Qualifier CAEV = SPLR Qualifiers CAOP = SECU + CASH => in this case, CASH is applicable for processing omnibus accounts as the account holder may answer for positions that give rise to an indemnification. Example: total holding on account = 13. Ratio of the event = 10:1. Instruction SECU for 10 shares AND instruction CASH for 3 shares to be indemnified. In this case, options SLLE and BUYA may be present if necessary.
A Reverse Split requires Shareholder approval at an Annual General Meeting pursuant to the Board’s proposal. The proposal includes a resolution on a change in the articles of association with regards to the highest and lowest number of shares that may be issued.
A reverse split will result in all shareholders holding fewer shares in the company. However, the STAKE in the nominal value of the company per share will remain the same (the share’s portion in the share capital). The nominal value per share will increase. Each new consolidated share will carry the same rights as the pre-reverse-split shares (including voting rights and dividend entitlements).
Example 1: a 1 for 4 reverse stock split
BEFORE THE REVERSE SPLIT:
Amount of outstanding shares: 1,000,000
Nominal value per share: EUR 0.50.
Total nominal value: 1,000,000 x EUR 0.50 = EUR 500,000
AFTER THE REVERSE SPLIT
Amount of outstanding shares: 250,000
Nominal value per share: EUR 2.00
Total nominal value: 250,000 x EUR 2.00 = EUR 500,000
Example 2: An investor experiences a 1:4 reverse split (from an investor’s point of view)
BEFORE THE REVERSE SPLIT:
A shareholder holds 1000 shares of company ABC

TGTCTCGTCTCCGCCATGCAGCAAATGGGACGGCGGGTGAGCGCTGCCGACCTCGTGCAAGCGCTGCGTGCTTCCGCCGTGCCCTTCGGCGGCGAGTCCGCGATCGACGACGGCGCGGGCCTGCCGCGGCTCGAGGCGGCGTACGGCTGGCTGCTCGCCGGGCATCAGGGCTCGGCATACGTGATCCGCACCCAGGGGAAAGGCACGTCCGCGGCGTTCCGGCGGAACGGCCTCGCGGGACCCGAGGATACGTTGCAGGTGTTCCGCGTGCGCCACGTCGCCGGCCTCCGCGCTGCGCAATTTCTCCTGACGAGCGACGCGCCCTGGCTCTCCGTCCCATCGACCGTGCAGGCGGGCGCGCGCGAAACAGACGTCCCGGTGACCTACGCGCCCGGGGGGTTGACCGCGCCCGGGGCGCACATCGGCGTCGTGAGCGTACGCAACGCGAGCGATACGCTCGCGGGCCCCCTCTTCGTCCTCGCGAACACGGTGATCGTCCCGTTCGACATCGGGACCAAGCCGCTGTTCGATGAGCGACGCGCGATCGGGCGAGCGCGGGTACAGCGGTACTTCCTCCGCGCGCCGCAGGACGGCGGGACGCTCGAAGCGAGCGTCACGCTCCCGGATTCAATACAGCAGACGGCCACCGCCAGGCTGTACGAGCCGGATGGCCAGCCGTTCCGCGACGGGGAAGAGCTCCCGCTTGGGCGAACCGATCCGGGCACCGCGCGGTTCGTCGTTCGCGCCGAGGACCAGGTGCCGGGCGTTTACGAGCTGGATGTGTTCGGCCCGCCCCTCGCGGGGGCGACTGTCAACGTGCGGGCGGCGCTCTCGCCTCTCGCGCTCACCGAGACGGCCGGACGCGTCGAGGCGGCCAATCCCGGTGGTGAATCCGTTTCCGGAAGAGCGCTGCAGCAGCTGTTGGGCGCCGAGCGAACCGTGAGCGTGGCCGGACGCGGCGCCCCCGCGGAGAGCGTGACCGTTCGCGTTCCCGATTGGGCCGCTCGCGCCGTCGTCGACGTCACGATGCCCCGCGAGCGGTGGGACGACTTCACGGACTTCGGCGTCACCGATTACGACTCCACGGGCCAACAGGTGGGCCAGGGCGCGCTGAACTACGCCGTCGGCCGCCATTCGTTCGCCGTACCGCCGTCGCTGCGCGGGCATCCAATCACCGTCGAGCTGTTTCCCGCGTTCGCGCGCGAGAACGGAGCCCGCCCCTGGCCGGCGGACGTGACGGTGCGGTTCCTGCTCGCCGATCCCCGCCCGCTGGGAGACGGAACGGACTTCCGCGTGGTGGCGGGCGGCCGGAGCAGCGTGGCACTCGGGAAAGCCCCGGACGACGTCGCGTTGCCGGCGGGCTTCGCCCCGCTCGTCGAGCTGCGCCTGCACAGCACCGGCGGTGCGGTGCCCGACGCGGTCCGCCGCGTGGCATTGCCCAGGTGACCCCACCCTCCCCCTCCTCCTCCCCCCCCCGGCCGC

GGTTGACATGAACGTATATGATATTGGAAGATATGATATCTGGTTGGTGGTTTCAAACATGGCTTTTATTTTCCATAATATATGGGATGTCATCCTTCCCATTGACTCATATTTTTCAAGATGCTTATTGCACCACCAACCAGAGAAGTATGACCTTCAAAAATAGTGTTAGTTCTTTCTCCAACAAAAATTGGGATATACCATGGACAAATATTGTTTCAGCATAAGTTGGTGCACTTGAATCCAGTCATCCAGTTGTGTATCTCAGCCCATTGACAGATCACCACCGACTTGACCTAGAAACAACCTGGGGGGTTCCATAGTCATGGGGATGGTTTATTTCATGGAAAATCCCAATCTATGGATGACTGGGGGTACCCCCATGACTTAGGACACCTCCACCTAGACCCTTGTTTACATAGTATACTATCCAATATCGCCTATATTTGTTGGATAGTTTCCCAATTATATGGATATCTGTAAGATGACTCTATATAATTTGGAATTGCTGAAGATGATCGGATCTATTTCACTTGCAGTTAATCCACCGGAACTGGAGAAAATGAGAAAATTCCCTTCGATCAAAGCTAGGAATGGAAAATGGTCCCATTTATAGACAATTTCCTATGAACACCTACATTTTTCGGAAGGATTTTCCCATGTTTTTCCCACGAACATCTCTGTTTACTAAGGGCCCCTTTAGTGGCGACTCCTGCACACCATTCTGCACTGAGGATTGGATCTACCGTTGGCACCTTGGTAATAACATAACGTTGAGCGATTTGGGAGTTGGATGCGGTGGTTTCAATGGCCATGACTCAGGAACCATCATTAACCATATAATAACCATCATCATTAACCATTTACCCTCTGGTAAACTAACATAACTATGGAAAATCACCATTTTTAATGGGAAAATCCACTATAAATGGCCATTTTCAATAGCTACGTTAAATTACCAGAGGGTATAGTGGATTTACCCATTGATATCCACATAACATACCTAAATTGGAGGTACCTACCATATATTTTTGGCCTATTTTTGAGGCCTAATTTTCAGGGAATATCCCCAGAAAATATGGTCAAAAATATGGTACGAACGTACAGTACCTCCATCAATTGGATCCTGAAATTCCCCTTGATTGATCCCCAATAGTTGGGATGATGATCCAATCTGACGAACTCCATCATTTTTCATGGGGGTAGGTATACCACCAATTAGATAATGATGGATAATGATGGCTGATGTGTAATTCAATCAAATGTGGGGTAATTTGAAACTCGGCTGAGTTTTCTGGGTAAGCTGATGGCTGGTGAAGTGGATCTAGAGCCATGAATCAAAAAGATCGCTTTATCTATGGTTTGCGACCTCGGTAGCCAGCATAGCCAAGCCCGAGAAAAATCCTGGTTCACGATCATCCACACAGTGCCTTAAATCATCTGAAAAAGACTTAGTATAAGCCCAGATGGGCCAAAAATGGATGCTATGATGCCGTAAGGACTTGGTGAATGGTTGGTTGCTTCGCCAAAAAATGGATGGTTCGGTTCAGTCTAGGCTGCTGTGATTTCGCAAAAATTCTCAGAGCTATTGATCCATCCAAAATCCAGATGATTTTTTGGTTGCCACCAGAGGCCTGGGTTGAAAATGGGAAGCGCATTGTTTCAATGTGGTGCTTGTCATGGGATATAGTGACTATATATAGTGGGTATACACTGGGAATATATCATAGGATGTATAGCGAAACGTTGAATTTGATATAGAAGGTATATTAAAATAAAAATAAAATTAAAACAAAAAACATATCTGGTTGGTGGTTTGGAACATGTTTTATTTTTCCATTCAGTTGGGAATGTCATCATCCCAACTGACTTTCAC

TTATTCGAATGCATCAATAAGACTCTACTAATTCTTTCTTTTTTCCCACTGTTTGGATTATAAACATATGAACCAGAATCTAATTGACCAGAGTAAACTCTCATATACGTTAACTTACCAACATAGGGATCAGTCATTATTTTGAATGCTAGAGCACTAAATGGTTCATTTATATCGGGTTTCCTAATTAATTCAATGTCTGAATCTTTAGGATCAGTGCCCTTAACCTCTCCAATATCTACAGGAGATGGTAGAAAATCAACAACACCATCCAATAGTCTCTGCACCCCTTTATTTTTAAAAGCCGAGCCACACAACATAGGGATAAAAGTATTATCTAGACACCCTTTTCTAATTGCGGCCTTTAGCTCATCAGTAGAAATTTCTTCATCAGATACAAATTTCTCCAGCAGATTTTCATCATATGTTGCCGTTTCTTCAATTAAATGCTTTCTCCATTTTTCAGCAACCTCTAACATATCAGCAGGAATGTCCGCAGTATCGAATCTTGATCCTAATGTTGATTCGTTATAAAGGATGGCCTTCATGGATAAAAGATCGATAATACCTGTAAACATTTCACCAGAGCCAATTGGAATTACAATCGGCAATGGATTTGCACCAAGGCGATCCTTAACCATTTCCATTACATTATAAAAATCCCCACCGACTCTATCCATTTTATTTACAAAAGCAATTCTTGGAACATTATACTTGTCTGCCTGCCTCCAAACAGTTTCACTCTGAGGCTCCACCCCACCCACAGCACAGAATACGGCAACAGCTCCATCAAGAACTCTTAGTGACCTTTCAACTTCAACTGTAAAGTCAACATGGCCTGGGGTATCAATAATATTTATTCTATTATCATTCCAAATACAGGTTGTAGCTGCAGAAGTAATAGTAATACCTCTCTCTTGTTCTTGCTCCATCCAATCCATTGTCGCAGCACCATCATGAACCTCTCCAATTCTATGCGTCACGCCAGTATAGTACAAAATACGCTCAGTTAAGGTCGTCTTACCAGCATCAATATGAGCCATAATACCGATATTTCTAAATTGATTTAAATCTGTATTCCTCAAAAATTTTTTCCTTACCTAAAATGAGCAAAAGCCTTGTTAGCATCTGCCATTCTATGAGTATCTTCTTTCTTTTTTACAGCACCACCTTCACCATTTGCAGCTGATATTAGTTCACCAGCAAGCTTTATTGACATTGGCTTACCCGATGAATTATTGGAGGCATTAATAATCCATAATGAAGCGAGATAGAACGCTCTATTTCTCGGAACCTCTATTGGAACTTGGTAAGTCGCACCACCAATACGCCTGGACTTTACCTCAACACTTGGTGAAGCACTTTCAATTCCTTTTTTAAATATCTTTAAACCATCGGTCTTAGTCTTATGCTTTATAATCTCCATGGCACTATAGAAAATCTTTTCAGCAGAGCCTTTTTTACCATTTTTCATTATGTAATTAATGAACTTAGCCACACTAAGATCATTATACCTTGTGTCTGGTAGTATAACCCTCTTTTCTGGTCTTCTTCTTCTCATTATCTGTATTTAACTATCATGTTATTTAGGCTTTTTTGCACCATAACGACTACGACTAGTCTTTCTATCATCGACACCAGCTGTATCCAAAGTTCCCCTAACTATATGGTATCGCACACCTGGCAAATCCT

Nominal Value per share: EUR 0.50
Market Value per share: EUR 0.60 (this is an assumption)
Total value of his holdings: 1000 shares x EUR 0.60 = EUR 600
AFTER THE REVERSE SPLIT:
The shareholder holds 250 shares
Nominal Value per share: EUR 2.00
Market value per share: EUR 2.40 (the market value of the shares does not have to equal the nominal value of the shares)
Total value of his holdings: 250 shares x EUR 2.40 = EUR 600
- Ex Date (or Effective Date, depending on industry SLA’s)
- Record Date
It’s been estimated that 3 out of 2 people have problems with fractions…
However, as there is a ratio in Reverse Splits, fractions will pretty much be unavoidable.
There are two types of fractions in Reverse Splits:
- Fractions on settled balances (also referred to as “positions”)
- Fractions on pending positions (also referred to as “flows”)
The agent has three options when it comes to fractions handling:
- Round Up
- Round Down
- Cash in lieu (round down, but fractions are being paid out at a certain cash rate)
The agent can also add two additional options to the event: BUYA and SELL, meaning that investors can buy the missing amount of shares to complete a multiple of the ratio, or alternatively, sell off the shares that don’t fit in a multiple of the event ratio.
Under the T2S market standards for Corporate Actions additional PfoD transactions need to be generated by the Investor CSD.
It’s not really possible to say anything specific about taxation of Corporate Actions Events, but
Reverse Splits will generally not trigger Income Tax, but they will affect the adjusted cost base of the shares for Capital Gains Tax which will become due upon sale (in part or in full) of the shares. More about Tax and Corporate Actions can be found here.
DATES FOR TRADING
When trading securities in general, an investor needs to consider 3 dates:
- Trade date
the date at which the securities change legal ownership
- Contractual settlement date
the dates at which the securities need to be physically settled out of and into the safekeeping accounts of the trading partners and on which the money needs to be debited from the buyer and credited to the seller.
- Actual settlement date
the date at which the trades actually get settled (should in theory be the same as contractual settlement date)
This means that there is a difference between purchasing the shares (and gaining ownership of them) and the date at which the shares actually physically settle in their safekeeping account and the money is debited from their cash accounts. This phenomenon is also called a settlement cycle.